Let’s assume they pass pretty much as proposed. States have to simplify their sales taxes, and wherever you buy something (in a store, online), sales tax is collected at the time of sale.

Are you going to owe more sales tax?

Nope…unless for some reason states raise sales tax rates in response,  but they are going to get so much more money this way I don’t think that’s likely.

Are you going to pay more sales tax?

I would guess that’s true for the vast majority of internet shoppers.

When we pay our annual state taxes, we calculate what we purchased from internet retailers, which ones haven’t taxed us already, add up the appropriate sales, and then pay a lump sum…and it can be pretty high.

When I say “appropriate sales”, that doesn’t include Kindle books…my state, California, doesn’t tax e-books delivered electronically. We go ahead and pay taxes on everything else: it’s just too complicated to figure out which items should be taxed and which shouldn’t.

I’m sure that means we tend to overpay. Philosophically, we’d rather accidentally pay too much than pay too little. My understanding is that the majority of people pay too much on their taxes…but that may be due mostly to not finding all the deductions.

This legislation would be a big advantage for us: we’d be paying those sales/use taxes throughout the year, rather than all at once, and I wouldn’t have to do the calculations myself.

It could lead to more standardization of sales tax rates, but I think that’s not as likely. We pay close to nine percent, quite a few other states pay around five percent. That doesn’t mean I want to see their taxes go up, though.

There are a lot of possible ramifications here: would people who are tax collectors for the states lose jobs? Would states start taxing more things, since it would be easier to collect the tax? Would having Amazon and other e-tailers collect taxes at the time of sale hurt their marketshare? Would this save your Mom & Pop bookstore (if any)? Does this have any chance of becoming legislation…before the Presidential election? After? Feel free to let me know.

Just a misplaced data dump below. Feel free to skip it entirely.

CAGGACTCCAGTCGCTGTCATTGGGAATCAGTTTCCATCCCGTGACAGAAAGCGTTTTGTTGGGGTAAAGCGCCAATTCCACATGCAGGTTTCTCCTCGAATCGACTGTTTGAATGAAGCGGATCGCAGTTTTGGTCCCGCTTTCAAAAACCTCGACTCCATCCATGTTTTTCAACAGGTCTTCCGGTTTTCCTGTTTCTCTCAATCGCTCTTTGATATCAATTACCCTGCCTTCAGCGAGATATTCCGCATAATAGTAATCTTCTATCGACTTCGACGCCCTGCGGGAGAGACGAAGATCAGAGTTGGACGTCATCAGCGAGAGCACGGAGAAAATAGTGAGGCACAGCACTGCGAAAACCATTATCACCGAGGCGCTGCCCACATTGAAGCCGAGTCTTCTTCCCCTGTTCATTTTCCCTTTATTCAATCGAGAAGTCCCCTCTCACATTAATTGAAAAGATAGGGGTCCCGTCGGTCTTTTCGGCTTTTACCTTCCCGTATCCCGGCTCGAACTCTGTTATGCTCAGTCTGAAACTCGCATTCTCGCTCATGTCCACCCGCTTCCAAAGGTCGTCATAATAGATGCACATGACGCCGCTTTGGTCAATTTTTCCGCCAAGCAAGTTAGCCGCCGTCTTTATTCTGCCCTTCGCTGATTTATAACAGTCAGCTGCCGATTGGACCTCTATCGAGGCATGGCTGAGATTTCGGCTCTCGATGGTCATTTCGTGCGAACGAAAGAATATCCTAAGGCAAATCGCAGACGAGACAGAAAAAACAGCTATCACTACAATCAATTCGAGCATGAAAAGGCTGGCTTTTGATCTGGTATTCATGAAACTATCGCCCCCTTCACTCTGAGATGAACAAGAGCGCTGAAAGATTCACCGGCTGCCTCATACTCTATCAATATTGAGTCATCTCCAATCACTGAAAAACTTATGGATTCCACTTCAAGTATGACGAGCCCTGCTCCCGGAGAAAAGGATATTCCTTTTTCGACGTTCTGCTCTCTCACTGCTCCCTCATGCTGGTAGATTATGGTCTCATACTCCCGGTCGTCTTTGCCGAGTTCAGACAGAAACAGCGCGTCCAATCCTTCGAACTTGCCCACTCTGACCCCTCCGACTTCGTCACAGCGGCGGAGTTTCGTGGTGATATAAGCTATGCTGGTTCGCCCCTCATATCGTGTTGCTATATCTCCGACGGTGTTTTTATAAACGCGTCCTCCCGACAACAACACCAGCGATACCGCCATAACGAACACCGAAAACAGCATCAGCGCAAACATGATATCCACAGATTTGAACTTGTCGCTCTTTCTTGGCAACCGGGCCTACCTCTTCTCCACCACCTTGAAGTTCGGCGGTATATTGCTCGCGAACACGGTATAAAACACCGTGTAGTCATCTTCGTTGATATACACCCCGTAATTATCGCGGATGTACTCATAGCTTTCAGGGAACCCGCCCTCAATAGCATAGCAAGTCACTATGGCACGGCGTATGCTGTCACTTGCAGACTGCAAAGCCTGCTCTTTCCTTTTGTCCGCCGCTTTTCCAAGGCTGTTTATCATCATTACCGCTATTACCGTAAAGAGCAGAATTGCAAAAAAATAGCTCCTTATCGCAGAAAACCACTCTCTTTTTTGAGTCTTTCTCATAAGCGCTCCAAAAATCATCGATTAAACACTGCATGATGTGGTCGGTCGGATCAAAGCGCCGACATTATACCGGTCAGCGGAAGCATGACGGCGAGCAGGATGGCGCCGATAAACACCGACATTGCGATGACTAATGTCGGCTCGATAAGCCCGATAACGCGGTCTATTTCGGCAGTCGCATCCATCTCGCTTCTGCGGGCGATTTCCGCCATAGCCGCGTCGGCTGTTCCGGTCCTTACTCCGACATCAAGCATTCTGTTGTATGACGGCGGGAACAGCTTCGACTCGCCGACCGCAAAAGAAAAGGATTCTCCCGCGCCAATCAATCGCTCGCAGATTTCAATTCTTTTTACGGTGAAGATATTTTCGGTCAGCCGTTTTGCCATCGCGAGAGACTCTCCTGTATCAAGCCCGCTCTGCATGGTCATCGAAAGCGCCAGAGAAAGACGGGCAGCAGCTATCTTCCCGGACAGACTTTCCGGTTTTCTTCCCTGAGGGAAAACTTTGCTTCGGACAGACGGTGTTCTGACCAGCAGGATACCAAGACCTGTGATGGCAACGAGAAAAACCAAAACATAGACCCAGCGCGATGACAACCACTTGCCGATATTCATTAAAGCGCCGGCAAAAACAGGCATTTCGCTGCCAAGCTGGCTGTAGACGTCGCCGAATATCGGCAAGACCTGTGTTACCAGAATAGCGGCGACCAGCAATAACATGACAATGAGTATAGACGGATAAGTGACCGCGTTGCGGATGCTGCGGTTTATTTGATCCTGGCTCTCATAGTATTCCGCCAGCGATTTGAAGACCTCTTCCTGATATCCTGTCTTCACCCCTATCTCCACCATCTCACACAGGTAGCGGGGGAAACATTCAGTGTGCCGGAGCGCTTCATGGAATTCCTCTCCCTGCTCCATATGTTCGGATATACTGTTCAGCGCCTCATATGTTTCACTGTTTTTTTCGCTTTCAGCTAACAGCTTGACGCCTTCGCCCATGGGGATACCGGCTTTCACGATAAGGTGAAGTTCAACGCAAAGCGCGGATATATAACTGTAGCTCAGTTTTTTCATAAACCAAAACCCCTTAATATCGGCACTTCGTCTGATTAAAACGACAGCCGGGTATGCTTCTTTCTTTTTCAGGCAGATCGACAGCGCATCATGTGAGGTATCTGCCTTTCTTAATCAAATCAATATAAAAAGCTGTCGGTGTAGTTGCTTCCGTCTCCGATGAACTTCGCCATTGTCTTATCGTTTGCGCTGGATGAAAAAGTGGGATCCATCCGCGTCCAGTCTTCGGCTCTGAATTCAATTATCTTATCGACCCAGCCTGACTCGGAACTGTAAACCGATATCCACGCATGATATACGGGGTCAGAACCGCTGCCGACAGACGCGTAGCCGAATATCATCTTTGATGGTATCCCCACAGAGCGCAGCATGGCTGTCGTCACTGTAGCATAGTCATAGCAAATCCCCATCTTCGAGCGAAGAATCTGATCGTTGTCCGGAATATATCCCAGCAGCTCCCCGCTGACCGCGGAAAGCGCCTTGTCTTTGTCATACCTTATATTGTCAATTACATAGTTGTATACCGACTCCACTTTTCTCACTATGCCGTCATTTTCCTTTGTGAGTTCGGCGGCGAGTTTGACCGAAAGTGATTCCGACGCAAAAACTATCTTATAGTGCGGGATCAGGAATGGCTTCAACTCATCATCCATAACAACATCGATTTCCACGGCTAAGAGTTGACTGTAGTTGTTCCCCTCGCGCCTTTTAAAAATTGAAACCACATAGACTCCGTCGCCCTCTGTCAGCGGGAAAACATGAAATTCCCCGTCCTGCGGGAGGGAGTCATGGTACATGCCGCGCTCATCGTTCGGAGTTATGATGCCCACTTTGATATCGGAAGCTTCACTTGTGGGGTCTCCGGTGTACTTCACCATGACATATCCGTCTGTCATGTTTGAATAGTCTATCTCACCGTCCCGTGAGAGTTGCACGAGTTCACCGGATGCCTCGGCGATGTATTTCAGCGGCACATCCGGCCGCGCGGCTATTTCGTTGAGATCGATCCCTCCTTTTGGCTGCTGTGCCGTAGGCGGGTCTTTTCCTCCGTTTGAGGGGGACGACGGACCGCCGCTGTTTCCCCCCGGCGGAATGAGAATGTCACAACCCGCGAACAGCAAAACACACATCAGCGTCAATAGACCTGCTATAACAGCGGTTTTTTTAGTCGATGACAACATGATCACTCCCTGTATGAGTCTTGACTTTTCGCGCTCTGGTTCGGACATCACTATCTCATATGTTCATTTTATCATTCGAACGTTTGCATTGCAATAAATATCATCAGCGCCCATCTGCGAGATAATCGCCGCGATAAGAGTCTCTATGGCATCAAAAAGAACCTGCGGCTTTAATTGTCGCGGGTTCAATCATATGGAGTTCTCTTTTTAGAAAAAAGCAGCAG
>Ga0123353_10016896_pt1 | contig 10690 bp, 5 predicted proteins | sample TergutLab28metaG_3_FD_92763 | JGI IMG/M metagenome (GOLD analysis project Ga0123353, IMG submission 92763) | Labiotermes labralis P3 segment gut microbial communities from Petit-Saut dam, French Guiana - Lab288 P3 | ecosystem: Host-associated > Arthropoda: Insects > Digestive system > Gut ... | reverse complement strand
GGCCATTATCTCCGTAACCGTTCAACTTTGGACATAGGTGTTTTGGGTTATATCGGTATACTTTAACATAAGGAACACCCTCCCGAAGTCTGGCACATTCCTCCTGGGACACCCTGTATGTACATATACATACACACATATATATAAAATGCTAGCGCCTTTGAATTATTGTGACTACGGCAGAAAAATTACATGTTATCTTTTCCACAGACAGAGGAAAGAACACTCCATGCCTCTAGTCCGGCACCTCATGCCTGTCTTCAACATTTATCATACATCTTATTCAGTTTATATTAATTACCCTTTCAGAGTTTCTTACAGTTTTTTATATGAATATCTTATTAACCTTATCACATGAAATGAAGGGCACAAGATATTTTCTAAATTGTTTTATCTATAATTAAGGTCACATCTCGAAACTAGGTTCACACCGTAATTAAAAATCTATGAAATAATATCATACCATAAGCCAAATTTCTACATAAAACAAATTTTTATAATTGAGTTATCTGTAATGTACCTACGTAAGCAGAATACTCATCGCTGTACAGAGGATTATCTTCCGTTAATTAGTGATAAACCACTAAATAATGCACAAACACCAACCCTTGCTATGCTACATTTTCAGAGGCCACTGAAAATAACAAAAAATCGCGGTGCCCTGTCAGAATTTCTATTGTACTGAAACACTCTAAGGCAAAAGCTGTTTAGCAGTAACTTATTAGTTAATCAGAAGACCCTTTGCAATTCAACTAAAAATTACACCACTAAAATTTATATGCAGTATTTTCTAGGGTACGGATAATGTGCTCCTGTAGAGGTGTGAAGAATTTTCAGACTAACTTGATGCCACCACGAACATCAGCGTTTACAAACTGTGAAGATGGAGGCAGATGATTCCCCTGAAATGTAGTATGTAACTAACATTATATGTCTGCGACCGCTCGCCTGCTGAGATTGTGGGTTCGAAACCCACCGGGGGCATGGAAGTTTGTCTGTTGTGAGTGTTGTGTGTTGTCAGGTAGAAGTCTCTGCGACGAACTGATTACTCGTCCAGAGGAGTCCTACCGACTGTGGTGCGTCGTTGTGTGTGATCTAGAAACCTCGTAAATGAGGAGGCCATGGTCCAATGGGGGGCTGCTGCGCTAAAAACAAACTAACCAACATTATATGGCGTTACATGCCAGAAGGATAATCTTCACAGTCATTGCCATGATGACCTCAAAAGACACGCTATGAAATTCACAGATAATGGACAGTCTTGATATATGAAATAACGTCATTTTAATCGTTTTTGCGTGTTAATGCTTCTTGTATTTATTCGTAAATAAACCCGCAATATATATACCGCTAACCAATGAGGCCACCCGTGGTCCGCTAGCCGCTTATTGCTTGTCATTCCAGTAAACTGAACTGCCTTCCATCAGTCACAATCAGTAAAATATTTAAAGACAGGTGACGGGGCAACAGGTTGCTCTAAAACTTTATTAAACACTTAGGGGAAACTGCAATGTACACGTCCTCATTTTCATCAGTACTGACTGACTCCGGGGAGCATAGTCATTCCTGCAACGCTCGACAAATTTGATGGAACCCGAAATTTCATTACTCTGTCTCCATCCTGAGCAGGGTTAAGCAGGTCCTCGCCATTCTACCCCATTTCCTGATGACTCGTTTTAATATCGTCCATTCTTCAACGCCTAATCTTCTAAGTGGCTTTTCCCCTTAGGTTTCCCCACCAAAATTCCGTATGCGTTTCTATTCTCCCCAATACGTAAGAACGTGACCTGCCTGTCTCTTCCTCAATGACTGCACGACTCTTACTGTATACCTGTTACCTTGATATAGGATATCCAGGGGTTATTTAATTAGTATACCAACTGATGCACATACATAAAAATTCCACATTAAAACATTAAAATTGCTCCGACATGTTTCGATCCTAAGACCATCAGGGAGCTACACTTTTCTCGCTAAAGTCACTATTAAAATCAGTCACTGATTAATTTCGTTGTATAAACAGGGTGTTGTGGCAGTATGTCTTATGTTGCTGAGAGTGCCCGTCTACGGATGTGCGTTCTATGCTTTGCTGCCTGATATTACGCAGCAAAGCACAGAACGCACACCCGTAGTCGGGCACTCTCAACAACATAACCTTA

Oh, and I want to thank regular reader and commenter Edward Boyhan for alerting me to this

Wall Street JournWall Street Journal article on Amazon on taxes. It doesn’t mention the MSFA, but it’s still interesting.

A few other related articles:

DC Metro

Retail Leaders Industry Association expresses support

WebProNews

One minor thing: my Internet went out temporarily after I wrote part of this, so I had to recreate it. I’ll review it more in the morning, but I apologize if it might be a bit disjointed.

This post by Bufo Calvin originally appeared in the I Love My Kindle blog.

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12 Responses to “Amazon, Sears both support federal sales tax collection plan”

  1. Martin Says:

    I just have to think that this has very little chance of becoming law. I can understand that Amazon would want it to pass, because it might level the playing field with ebay and other avenues for small vendors. But this is one of those rare areas of the law that affect the majority of ordinary people in this country. The vast majority do not pay sales tax on online purchases or other mail order, unless the seller collects it as part of the transaction. So, any legislature voting on this has to realize that it has the potential to upset the people that they depend on to reelect them.

    It might make sense for fairness’s sake, but voters don’t want to give up a free lunch.

    • bufocalvin Says:

      Thanks for writing, Martin!

      The tricky part about that is that money has such an impact on elections, especially for television advertising. A politician could support this bill, get a lot of that now basically unlimited corporate support, and then pass it mid-term. Their rebuttal commercials are going to say, “Those big out-of-state internet guys are trying to tell you the Main Street Fairness Act will raise your taxes: it won’t. Nobody will owe a single penny more in sales tax. All it will mean is that those guys will have to do the same thing the stores in our neighborhoods already do. They are trying to frighten you….but it sounds like they’re the ones that are scared. The Main Street Fairness Act: a level playing field means we see who the real winners are.”

      I just made that up, but I think you’ll see a lot of Mr. Hooper’s Store kind of imagery.

  2. Man in the Middle Says:

    I expect the hard part will be getting states to simplify their sales taxes enough to not run afoul of the Quill decision. Here in IL, each county and some cities have their own rates. In addition, some categories (groceries and medicine) are taxed at a lower rate. Simplifying all that down to one rate for Internet vendors to charge hasn’t happened in several years of Congress encouraging it to do so, leaving me to wonder what’s different this time?

    • bufocalvin Says:

      Thanks for writing, Man in the Middle!